Kelly: They’re relatable, which I think if you have slice of life as your genre is really important. If your dog or cat or budgie does something that makes you laugh there’s a good chance someone else has laughed at theirs for the same reason at one point. Them doing something unpredicted too can be really funny (cats especially like to have mood swings).
Another thing is animals don’t have to do much to be funny or charming and it’s really hard to make one unlikable. If an animal acts like a person it’s entertaining. I wear a hat, no one bats an eyelid. Put a tiny hat on a snake and people go crazy. And rightly so. You can’t really go wrong with animals.
They’re always close to us too so there’s that constant source of material available.
Steve: What made you decide to bring Anything About Nothing to Tapastic?
Kelly: I got an email a while ago inviting me to put my comics on there. I looked around and it seemed pretty cool. I also recognised a few comics too I’d seen before too like Fisheye Placebo and DaneMen. I think I made a good choice.
Tapastic interests me, in that they promote their community experience as a reason for creators to work with them. How have you found Tapastic as a community?
They’re really great (and everywhere too – Facebook, Twitter, Tumblr as well as the forum on the main site). There are a lot of cool people there and it’s always great to be around others with the same interests as you. When you live in an area where there is literally nothing going on with anything creative, let alone comics, the internet is really important. Having a place where people discuss comics, get advice on things, get involved with projects and similar things, is almost vital, even if you just lurk. I lurk.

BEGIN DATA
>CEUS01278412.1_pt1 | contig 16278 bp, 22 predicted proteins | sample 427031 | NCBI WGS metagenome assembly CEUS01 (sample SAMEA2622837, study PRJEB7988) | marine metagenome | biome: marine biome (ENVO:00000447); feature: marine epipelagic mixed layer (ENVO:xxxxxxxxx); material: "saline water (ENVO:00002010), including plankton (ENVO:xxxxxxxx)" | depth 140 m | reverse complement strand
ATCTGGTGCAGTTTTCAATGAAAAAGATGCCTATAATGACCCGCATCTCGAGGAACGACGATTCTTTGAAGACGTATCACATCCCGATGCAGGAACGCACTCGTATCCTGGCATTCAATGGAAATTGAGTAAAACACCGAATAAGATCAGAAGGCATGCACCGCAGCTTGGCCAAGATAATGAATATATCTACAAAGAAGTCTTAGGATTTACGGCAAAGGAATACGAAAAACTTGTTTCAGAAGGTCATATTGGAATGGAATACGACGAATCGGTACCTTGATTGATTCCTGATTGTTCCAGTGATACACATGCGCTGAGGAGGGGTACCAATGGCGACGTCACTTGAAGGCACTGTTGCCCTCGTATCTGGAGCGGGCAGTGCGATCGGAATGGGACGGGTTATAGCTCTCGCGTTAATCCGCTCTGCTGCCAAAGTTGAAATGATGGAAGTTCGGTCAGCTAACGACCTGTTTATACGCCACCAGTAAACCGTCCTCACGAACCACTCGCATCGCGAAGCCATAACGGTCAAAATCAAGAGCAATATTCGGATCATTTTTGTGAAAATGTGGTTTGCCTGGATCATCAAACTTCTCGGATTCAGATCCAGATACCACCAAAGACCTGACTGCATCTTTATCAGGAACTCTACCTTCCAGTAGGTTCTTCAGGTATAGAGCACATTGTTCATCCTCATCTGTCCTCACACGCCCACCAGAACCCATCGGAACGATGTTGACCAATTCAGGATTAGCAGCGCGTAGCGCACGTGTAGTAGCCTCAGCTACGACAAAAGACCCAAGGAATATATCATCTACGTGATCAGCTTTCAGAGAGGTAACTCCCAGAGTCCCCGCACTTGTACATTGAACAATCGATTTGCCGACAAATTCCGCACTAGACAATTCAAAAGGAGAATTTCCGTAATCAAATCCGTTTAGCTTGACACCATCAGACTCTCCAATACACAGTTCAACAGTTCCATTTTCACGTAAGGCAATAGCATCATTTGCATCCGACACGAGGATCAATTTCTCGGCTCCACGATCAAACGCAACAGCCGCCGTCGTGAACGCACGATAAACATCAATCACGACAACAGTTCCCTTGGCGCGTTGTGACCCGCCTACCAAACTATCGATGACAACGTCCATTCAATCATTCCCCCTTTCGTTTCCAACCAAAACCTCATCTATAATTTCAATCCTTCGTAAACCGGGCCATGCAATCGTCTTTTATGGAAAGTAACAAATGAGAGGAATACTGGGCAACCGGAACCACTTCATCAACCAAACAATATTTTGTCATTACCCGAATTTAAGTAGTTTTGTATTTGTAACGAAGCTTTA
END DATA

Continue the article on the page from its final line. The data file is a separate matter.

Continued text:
Steve: Do you find that as you develop a following, and repeat commenters, that their feedback influences the way you make your comics?
Kelly: Definitely, I think it’s hard not to. If I make something that gets a lot of positive feedback I’ll look at it and try to figure out why, similarly if I make something that no one seems to like. There are times where a joke could get lost from my head to paper and I won’t know unless someone else says something.
It’s always nice when you recognise commenters, it’s like people are coming back so I must be doing something right.
Steve: As a cartoonist, which other creators inspire your work? Do you read a lot of webcomics yourself, or do you find that hinders your ability to think of unique new jokes?